NYU and NYU-Poly launch research center to combine medicine with wireless communications and computing
New York University and Polytechnic Institute of NYU (NYU-Poly) announced that National Instruments (NI) is joining them as the founding industrial sponsor in launching the world's first academic research center combining the exploration of advanced wireless technologies, computing and medical applications.
Called NYU WIRELESS, the center researches advanced communications and antenna technologies, compressed sensing for spectrum efficiency in massively broadband wireless communications and medical imaging, the creation of smaller and smarter cellular networks and wireless devices that cooperate rather than compete for spectrum. The center also focuses on creating fundamental knowledge of wireless methods and new circuits and systems for a promising new frontier in the wireless spectrum: millimeter-wave and sub-terahertz communications.
NYU WIRELESS has enlisted 25 engineering, computer science and medical professors and more than 100 graduate students and post-doctoral researchers. They will work with researchers from NI, major federal funding sources such as the National Science Foundation (NSF) and the National Institutes of Health (NIH) and subsequent industry partners. Hardware and software from NI will serve as a test bed solution for some of the new research initiatives.
New research space totaling 23,000 square feet is scheduled to open on the downtown Brooklyn campus of NYU-Poly this winter. The new center brings together faculty who have current research projects that total approximately $10 million annually.
"National Instruments is excited to be part of this important research initiative," said Director of National Instruments Software Defined Radio James Kimery. "The graphical system design approach enabled by LabVIEW software provides heterogeneous processing capabilities in a unified, integrated design flow that will enable NYU WIRELESS research to iterate faster and prove out the ideas in a shorter time. NI's software-defined radio platforms will serve as the hardware prototyping test bed encompassing real-time operating systems, multi-core processors, FPGAs and flexible RF frontends."
NYU WIRELESS is founded and directed by Professor Theodore (Ted) Rappaport, who recently joined the faculty of NYU-Poly's Computer and Electrical Engineering Department, NYU's Courant Institute of Mathematical Sciences and the Department of Radiology at NYU Langone Medical Center. Faculty and students from all three schools comprise NYU WIRELESS. Rappaport previously founded major academic wireless centers, at Virginia Tech and The University of Texas, as well as two companies instrumental in building today's cellular industry.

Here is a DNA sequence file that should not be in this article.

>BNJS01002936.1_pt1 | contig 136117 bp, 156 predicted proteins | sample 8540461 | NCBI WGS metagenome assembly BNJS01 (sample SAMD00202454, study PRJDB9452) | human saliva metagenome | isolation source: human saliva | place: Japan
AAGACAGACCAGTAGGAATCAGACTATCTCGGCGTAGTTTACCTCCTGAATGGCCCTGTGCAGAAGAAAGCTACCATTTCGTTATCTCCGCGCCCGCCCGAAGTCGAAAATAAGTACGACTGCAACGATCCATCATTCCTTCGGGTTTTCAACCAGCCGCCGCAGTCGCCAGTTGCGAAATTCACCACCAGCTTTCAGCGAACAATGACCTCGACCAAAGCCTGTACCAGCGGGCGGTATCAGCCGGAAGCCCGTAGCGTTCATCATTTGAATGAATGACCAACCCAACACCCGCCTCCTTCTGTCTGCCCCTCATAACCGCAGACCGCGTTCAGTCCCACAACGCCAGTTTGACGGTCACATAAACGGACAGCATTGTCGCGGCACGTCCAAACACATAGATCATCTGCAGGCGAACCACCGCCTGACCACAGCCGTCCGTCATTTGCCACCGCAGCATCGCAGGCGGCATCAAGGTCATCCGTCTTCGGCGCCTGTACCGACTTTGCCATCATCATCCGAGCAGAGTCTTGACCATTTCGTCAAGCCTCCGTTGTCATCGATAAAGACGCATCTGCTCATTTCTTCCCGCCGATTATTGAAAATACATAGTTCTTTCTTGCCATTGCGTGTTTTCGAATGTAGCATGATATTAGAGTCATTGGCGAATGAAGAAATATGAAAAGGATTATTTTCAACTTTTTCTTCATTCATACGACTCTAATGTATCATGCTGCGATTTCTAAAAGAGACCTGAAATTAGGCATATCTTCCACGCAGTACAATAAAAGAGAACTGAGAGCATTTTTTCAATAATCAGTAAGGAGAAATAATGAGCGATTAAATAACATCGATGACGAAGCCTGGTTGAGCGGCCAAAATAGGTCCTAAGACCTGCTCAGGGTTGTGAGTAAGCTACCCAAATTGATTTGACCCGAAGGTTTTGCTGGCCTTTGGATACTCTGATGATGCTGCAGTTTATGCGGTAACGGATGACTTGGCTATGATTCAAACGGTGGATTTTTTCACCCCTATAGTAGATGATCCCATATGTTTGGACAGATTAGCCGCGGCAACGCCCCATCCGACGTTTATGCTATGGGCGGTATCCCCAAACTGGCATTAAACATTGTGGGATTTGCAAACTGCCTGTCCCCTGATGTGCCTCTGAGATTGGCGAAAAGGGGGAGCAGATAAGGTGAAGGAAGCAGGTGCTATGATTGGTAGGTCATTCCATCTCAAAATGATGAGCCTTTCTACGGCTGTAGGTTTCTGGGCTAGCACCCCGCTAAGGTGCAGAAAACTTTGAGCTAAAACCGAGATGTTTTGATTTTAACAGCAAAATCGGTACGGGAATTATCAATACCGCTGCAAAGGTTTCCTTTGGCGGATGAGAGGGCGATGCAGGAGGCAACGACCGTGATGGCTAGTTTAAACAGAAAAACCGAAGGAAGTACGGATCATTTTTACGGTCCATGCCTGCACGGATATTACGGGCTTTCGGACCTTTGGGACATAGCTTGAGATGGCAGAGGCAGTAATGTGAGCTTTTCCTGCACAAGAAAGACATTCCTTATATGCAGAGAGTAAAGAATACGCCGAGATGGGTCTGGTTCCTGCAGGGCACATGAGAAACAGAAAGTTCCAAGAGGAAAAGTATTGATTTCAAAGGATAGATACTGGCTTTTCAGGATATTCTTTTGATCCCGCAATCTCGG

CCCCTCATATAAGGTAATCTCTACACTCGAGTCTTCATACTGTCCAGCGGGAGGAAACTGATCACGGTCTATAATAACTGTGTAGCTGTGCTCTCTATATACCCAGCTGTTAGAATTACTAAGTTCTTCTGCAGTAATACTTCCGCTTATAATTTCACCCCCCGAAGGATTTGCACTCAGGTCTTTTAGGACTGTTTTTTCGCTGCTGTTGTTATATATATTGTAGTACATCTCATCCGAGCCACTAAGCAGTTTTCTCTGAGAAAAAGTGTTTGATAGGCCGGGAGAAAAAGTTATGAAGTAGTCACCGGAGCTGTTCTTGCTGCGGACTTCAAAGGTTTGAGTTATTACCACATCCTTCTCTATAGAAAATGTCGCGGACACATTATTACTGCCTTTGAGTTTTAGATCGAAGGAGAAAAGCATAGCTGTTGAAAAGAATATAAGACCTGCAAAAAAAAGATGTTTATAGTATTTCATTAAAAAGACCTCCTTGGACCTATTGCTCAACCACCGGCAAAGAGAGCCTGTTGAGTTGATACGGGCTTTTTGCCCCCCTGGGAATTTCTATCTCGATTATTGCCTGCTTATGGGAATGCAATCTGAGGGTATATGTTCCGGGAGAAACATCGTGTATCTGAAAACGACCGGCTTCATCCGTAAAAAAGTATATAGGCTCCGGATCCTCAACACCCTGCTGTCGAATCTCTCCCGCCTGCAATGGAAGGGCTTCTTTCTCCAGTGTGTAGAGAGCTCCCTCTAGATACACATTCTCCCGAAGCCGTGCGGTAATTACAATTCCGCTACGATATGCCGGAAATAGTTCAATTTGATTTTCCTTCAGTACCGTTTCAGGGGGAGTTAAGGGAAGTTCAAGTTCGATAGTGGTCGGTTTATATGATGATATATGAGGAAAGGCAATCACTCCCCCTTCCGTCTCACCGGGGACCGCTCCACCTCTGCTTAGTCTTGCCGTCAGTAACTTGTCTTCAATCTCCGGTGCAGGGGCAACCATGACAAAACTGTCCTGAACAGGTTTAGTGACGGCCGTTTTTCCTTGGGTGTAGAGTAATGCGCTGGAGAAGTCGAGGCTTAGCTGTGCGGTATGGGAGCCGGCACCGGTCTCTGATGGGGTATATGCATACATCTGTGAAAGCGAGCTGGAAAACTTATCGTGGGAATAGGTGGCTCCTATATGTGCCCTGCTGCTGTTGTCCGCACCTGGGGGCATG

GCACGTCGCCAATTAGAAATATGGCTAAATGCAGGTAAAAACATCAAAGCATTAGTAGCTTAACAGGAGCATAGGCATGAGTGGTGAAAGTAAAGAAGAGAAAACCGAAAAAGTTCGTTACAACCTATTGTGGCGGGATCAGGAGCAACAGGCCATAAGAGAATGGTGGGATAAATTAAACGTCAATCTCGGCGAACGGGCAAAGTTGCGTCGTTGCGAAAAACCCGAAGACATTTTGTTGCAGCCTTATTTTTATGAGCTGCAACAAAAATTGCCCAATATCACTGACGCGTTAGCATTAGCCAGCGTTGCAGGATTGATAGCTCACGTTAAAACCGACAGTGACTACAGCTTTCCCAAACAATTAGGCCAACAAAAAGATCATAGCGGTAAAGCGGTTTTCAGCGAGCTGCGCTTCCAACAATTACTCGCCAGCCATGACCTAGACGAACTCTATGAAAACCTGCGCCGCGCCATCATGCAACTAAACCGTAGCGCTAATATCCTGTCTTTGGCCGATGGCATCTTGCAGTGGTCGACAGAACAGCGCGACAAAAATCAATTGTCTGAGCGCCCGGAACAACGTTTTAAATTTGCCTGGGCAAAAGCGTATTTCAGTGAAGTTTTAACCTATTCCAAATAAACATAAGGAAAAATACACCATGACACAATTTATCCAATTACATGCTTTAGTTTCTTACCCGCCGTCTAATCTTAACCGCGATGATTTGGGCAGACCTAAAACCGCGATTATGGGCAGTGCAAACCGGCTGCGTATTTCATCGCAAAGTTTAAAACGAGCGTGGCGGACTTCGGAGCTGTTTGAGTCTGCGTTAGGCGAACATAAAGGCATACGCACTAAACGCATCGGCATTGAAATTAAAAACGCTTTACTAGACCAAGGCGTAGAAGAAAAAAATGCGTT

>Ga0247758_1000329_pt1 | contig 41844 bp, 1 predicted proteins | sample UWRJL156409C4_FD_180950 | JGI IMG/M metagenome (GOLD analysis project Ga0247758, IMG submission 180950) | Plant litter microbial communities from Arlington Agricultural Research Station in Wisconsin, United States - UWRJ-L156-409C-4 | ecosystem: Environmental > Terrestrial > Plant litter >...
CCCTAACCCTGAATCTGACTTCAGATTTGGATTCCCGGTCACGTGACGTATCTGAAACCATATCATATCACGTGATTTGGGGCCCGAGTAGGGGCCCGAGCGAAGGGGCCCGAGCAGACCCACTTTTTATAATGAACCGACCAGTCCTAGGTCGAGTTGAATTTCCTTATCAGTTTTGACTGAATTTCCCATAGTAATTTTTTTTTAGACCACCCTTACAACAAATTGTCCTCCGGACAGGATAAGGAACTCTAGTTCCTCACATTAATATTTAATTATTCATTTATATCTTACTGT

"By working with some of the world's best doctors and surgeons, we can solve real problems in the medical field while bringing our industry sponsors in direct contact with engineering problems and market opportunities in health care," said Rappaport. "And by moving up the spectrum, a new frontier opens to wireless innovation. The millimeter-wave spectrum is uncrowded – with enough capacity to accommodate breakthroughs in cellular and personal wireless communication networks. All our researchers eagerly embrace this unprecedented interdisciplinary collaboration as an opportunity to shape the future of wireless communications and make meaningful contributions to lives and health in our world."
"No other wireless research center in the country can claim this level of interdisciplinary cooperation, with the ability to validate research on actual patients," said Professor Daniel K. Sodickson, M.D., Ph.D., vice-chair for research, Department of Radiology and director of the Bernard and Irene Schwartz Center for Biomedical Imaging at NYU Langone Medical Center. "NYU WIRELESS will conduct cutting-edge medical research in radiology, and it is also poised to make fundamental contributions in areas such as neuroengineering, cardiovascular engineering and electrophysiology."
NYU WIRELESS researchers have also started to measure the reaction of millimeter-length radio waves as they bounce against and travel through buildings in Brooklyn and Manhattan. Operating at radio frequencies of 20 to 60 GHz – ten times higher than today's cell phones and Wi-Fi networks – they offer higher data rates at lower cost, but the propagation of the signals in urban environments poses difficult technological challenges.